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Monitoring the Environment: Scales, Methods, and Systems in Historical Perspective

///Monitoring the Environment: Scales, Methods, and Systems in Historical Perspective

Monitoring the Environment: Scales, Methods, and Systems in Historical Perspective

Monitoring the Environment: Scales, Methods, and Systems in Historical Perspective

Hagley Museum and Library July 17 – 18, 2003

Sponsored by the Society for the History of Technology (SHOT) and the American Society for Environmental History (ASEH)

The notion of environmental sustainability suggests, among other things, that a society has the capacity to monitor that which it desires to sustain. But who decides what measures of environmental quality should be sustained and how they should be monitored? And who determines what standards should be maintained and which human actions and practices should be regulated to manage those standards?

This conference will explore ways in which past decisions about monitoring the environment have unfolded, with an aim toward identifying themes and issues that historians and others might fruitfully explore. The papers being presented are listed below. For more information and a registration form, please view the file: .pdf” target=”_new”>http://www.udel.edu/History/gpetrick/envirotech/EnvMonConf.pdf

–Hugh Gorman

MONITORING THE ENVIRONMENT

THURSDAY EVENING, JULY 17 Facilitated Discussion (led by Jeffrey Stine, Hugh Gorman, and Erik Conway.)

FRIDAY JULY 18

SESSION 1: THE DEVELOPMENT OF MEASUREMENT TECHNOLOGY

The Ringelmann Story: How a Deficient Method of Measurement Became the State of the Art for Half a Century. Frank Uekoetter (Universitaet Bielefeld)

Characterizing and Controlling Industrial Dusts: A Case Study of Small Particle Measurement. Richard S. Combes (Georgia Institute of Technology) and D. Alan Warrens (University of South Carolina)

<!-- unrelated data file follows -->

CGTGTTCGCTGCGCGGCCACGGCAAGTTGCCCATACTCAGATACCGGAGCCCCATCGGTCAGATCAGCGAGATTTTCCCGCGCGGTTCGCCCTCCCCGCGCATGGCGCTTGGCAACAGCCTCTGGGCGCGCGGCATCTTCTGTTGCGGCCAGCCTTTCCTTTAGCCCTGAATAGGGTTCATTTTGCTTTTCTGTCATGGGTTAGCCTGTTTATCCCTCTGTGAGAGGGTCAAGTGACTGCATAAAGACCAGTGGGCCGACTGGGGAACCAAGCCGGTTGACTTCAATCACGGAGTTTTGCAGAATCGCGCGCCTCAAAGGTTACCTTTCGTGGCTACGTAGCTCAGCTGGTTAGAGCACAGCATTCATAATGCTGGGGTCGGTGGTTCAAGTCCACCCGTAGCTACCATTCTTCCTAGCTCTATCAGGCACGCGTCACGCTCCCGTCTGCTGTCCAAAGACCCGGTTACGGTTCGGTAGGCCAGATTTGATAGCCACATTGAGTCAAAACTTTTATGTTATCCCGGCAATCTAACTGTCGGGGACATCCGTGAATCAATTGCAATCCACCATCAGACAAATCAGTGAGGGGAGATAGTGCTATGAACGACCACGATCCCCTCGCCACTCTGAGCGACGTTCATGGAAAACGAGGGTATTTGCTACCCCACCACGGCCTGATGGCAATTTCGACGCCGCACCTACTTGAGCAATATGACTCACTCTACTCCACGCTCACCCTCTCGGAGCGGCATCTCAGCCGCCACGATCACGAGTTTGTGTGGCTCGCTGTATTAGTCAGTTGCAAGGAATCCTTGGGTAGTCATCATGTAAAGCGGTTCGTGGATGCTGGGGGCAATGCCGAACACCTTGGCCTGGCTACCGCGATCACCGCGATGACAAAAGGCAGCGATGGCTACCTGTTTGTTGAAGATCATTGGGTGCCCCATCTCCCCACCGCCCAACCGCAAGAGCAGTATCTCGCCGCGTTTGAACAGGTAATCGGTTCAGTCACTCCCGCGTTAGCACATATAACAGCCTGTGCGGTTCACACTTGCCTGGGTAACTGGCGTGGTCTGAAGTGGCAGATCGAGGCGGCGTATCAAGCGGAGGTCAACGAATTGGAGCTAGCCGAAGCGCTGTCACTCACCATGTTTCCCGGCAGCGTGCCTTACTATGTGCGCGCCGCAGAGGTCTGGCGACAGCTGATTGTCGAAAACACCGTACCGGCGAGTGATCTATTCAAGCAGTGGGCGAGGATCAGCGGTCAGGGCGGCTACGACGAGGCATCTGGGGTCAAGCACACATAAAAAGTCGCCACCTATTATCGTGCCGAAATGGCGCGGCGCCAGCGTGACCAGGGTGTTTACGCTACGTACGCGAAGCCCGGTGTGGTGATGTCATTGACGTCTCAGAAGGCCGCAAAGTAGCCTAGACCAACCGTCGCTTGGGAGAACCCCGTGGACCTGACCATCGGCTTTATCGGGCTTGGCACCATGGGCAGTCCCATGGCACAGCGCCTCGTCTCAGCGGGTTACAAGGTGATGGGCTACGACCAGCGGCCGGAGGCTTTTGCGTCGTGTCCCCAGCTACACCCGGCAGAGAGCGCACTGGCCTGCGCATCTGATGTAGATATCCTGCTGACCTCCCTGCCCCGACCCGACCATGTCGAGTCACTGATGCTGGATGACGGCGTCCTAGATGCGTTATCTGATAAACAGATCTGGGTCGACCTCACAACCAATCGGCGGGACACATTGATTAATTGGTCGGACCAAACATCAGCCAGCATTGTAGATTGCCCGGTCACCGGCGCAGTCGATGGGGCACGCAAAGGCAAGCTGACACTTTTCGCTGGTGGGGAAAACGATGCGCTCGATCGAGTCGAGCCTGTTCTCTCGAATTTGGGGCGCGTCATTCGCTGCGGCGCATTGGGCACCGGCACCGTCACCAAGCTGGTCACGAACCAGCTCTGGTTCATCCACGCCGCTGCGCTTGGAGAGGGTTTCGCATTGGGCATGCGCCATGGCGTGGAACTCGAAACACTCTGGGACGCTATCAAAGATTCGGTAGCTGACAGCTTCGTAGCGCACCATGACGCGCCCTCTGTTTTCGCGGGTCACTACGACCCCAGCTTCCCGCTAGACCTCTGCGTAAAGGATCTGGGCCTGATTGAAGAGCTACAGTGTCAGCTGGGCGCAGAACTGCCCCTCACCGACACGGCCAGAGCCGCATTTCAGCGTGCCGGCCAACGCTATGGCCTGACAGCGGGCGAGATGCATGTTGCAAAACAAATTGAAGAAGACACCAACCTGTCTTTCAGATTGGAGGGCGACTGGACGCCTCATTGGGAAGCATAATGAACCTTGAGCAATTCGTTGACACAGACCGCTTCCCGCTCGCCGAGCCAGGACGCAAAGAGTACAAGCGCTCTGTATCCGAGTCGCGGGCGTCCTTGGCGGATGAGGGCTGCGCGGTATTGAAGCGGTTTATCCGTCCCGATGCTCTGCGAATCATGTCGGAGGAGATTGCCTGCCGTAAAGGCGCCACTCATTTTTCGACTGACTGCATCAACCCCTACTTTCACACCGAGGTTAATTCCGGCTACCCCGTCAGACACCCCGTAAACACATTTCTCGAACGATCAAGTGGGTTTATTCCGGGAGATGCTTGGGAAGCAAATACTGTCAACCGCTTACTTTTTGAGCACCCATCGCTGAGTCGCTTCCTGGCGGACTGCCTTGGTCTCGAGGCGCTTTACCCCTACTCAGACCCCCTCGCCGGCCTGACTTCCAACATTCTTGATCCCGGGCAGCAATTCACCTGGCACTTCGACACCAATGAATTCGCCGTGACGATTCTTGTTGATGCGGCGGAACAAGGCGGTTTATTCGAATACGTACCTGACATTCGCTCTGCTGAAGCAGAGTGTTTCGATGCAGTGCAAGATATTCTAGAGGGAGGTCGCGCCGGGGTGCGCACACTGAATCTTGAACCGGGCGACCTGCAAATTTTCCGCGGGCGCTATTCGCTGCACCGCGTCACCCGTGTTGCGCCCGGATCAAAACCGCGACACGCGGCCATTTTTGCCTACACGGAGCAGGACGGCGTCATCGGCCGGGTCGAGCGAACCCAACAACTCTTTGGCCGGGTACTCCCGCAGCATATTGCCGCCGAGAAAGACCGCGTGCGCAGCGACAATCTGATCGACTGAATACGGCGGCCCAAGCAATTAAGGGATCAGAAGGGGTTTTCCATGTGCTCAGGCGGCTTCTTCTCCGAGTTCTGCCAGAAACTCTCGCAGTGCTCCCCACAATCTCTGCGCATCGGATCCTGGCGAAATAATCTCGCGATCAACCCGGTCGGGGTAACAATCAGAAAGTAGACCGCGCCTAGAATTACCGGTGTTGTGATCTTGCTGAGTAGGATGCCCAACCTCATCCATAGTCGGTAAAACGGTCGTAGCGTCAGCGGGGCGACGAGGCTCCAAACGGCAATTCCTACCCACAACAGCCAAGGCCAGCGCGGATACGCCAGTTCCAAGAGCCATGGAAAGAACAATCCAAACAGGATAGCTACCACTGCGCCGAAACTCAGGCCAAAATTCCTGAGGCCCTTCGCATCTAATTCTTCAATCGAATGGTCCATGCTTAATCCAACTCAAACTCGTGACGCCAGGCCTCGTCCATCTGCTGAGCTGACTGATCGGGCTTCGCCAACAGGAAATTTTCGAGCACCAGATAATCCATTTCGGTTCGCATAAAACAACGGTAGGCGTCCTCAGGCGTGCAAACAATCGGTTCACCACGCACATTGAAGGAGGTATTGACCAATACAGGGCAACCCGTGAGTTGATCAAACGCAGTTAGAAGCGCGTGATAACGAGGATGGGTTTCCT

Learning to See the Invisible: Discovery and Measurement of Photochemical Smog. Alex Farrell (University of California, Berkeley)

SESSION 2: THE DEVELOPMENT OF STANDARDS

1 to 100: Creating an Air Quality Index in Pittsburgh James Lewis Longhurst (Carnegie Mellon University)

>From Intrastate to Interstate Pollution Monitoring and Regulation. Craig E. Colten (Louisiana State University)

Leaving it to the Experts: Resisting Reductionism and the Environmental Crisis. Michael Egan (Washington State University)

Science on Trial: Introducing Environmental Data into Legal Decision-Making. Betsy Mendelsohn (University of Virginia)

SESSION 3: SYSTEMS FOR MONITORING AND MANAGING

Technically Chemical: The Land Survey as Organization and Instrument in Antebellum America. Benjamin R. Cohen (Virginia Tech)

Window from the Sky–The Impact of Satellite Monitoring on Conservation and Natural Resources. Catherine A. Christen and Peter Leimgruber (Smithsonian National Zoological Park)

Monitoring of the Urban Sea Area: The Use of Different Methods in Helsinki, Finland in the 20th Century. Simo Laakkonen & Sari Laurila (University of Helsinki)

Monitoring More than Emissions: On-Board Diagnostics in Late 20th Century Automobiles. Kevin Borg (James Madison University)

By | 2010-12-15T20:04:47+00:00 December 15th, 2010|Conferences, Symposia & Workshops|Comments Off on Monitoring the Environment: Scales, Methods, and Systems in Historical Perspective

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